February 1, 2012

Febuary 2012: Fair Trade Chocolate

   Okay, who doesn't love chocolate? I know I sure do! But underneath the sweet, sugary goodness, chocolate has a dark side: poisonous pesticides, child labor, and underpayment. Here are some ways you can help eliminate the dark side of chocolate.
   Show extra affection this Valentine's with the gift of fair-trade chocolate.

Look for this on packaging
to tell if something is
certified fair trade.
1.) Go Fair Trade. Okay, this is the most simple thing you can do. When you buy chocolate from a non-fair trade company, such as Hershe's, that means that the cacao farmers are not getting a fair price for their product. This can mean that the company buying the dried cacao seeds may be only paying a few cents per pound, or less. The Cacao farmers don't get a good price for their product, so they have to find cheep labor in the form of children, and use pesticides in abundance to prevent any crop loss.
   Child labor is cheep. Families desperate for money will send their children, as young as ten or eleven years old. It is not that the cacao farmers are cruel people, they just don't get payed enough. The makers of the documentary Black Gold found out that the average American coffee drinker will pay as much as $2.90 for a cup of coffee. Coffee bean farmers would have to sell 20 kilos, enough to brew 1,600 cups of coffee to make the same amount. Cacao farmers have similar problems.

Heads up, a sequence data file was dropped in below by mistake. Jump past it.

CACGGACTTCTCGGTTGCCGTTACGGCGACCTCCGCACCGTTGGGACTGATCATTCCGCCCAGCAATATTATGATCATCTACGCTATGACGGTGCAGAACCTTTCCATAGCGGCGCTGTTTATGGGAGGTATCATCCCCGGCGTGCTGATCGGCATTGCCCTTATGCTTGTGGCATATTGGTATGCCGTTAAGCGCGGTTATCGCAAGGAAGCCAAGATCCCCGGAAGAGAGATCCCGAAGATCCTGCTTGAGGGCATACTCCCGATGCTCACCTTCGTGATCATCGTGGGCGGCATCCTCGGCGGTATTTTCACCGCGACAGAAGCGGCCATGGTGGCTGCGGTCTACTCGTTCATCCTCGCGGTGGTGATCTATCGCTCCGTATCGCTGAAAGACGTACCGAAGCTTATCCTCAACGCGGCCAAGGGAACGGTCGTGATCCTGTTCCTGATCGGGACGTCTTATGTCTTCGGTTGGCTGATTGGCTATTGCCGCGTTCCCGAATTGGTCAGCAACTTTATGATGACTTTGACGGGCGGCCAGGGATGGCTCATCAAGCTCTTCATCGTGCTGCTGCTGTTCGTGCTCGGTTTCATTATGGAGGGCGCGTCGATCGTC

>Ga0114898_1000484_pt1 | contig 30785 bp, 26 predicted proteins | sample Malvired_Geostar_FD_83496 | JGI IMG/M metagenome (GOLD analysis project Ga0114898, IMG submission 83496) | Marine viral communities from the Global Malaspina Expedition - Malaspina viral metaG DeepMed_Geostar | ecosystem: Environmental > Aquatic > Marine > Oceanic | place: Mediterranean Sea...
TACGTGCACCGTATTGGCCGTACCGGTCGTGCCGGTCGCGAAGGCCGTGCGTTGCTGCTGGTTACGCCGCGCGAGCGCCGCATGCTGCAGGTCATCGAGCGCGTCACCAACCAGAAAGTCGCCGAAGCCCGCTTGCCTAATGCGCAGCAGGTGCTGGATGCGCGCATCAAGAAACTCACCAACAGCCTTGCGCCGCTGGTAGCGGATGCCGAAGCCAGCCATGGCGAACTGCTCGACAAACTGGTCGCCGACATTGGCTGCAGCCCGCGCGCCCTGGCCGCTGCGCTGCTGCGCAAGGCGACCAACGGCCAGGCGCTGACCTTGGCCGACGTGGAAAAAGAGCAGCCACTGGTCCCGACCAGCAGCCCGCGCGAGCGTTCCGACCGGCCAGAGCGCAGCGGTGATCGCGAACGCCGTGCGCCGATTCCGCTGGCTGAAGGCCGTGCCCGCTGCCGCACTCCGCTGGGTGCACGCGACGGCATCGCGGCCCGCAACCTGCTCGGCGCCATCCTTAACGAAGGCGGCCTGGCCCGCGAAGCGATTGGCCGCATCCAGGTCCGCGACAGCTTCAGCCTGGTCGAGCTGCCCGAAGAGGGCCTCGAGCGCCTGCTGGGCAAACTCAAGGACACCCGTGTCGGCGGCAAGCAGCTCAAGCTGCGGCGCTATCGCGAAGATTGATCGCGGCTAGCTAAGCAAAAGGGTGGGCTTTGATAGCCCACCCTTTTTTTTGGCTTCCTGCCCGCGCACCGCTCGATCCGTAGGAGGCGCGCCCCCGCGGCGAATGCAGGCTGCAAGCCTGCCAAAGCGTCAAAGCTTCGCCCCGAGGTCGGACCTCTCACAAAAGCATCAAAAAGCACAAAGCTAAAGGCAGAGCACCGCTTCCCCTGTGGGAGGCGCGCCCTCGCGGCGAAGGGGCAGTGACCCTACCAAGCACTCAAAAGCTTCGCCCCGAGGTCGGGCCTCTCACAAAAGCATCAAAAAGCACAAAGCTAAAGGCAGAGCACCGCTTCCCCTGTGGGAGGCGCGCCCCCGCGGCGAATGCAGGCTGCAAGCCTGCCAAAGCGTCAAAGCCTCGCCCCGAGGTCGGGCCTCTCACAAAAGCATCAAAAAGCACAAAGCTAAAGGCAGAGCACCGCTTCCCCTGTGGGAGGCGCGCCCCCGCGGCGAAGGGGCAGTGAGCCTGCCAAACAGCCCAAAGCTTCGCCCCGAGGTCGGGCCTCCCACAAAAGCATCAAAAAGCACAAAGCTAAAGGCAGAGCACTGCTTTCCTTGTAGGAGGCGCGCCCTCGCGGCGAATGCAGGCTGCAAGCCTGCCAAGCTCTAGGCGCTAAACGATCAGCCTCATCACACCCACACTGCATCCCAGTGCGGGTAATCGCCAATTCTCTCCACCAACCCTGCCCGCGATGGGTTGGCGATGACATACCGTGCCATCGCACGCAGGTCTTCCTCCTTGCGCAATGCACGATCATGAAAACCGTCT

Another logo to look
for when shopping
fair trade.
   By buying fair-trade, you don't only help support poor farmers, but also their local community. In order to tell if an idea is fair trade, look for the fair-trade certification image on the packaging. Bonus: if you buy organic fair trade chocolate, you are also eliminating the need for harmful chemical fertilizers and pesticides, and helping save forests. Cacao trees naturally grow best in the shade of larger trees. Because of this, organic cacao farmers usually leave the natural forests intact, and plant the cacao trees around the other trees growing naturally.

2.) Go Reverse Trick-or-Treating. Next halloween, don't just get candy, go go reverse trick-or-treating! Hand out samples of fair trade chocolate as you make your rounds, and a card explaining reverse trick-or-treating.

3.) Take Action! Start your own youth group to help poor cacao farmers in Africa and South America! For tips on starting a club, or to find one already formed, click here.

4.) Get a Pen-Pal. Wanna meet some of the kids working for fair-trade cacao farms? Log onto http://equalexchange.coop/fair-trade-fundraiser-program-pen-pals, and get started!

5.) Host a Fair Trade Bake-Sale. Bake yummy recipes using all organic, fair trade ingredients. Sell the treats with cards attached explaining why they're so special. Donate the money to a charity that helps fair trade farmers or children in need.

For more information, check out these websites:

Next Month: Cruelty-Free Eggs

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